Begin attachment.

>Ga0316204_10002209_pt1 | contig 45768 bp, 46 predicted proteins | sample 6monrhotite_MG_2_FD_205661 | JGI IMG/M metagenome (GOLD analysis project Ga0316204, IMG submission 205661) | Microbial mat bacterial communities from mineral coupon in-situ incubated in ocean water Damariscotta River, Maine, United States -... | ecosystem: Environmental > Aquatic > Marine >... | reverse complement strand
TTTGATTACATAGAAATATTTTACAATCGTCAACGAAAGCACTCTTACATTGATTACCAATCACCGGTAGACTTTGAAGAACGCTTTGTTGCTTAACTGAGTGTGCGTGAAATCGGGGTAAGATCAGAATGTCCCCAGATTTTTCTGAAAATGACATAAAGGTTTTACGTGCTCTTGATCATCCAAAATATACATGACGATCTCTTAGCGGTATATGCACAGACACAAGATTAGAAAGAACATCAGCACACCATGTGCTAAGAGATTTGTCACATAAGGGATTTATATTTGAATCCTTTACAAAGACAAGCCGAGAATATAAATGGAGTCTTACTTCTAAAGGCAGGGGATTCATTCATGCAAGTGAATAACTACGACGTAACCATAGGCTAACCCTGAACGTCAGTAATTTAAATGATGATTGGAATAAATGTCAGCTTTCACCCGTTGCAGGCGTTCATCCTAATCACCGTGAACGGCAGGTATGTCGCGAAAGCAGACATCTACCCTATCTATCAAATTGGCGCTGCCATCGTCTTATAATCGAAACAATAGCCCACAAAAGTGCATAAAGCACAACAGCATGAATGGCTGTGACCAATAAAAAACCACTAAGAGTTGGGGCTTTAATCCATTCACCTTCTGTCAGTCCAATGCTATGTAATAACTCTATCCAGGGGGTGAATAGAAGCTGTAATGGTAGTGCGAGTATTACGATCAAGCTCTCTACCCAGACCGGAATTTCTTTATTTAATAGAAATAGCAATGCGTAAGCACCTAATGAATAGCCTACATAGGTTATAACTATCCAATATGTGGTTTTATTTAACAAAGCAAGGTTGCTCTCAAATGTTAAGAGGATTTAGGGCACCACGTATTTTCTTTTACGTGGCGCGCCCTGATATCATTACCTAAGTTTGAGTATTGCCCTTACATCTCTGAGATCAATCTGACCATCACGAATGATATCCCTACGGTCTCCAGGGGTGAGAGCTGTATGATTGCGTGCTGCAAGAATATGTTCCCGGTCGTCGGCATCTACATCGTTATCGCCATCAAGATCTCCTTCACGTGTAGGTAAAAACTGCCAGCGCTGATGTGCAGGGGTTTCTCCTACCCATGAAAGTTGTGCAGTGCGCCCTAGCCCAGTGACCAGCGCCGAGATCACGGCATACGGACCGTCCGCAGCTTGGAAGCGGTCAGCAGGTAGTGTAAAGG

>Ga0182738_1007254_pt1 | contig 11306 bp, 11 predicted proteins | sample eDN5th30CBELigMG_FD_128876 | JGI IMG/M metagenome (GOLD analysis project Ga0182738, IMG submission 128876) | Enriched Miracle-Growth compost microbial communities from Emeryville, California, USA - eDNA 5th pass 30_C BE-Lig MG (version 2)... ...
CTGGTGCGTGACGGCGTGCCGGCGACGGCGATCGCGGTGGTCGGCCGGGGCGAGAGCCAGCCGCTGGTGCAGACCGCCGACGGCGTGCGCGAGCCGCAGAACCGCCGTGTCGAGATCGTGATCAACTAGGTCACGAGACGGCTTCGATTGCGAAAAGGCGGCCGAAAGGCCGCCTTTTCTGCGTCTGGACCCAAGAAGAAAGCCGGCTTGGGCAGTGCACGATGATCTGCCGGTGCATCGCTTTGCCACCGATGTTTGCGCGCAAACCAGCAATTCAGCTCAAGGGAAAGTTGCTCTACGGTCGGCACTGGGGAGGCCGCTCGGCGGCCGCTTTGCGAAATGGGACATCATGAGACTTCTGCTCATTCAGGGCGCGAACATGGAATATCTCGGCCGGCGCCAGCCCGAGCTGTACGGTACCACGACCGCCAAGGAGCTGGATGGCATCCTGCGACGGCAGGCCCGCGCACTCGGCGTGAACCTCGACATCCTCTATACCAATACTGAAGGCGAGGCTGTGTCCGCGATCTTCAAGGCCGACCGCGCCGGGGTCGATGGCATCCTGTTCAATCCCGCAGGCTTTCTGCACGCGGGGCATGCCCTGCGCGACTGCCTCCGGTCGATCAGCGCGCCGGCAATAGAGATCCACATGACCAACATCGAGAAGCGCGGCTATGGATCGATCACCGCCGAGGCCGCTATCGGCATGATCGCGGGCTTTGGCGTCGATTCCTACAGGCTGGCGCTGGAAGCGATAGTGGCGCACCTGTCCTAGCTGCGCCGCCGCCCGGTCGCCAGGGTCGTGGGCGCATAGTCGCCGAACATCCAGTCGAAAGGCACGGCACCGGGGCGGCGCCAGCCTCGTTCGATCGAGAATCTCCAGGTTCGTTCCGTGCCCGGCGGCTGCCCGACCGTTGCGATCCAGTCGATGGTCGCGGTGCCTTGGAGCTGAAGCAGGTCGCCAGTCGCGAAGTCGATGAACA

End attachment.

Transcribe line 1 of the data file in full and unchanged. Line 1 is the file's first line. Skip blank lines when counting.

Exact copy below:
>Ga0316204_10002209_pt1 | contig 45768 bp, 46 predicted proteins | sample 6monrhotite_MG_2_FD_205661 | JGI IMG/M metagenome (GOLD analysis project Ga0316204, IMG submission 205661) | Microbial mat bacterial communities from mineral coupon in-situ incubated in ocean water Damariscotta River, Maine, United States -... | ecosystem: Environmental > Aquatic > Marine >... | reverse complement strand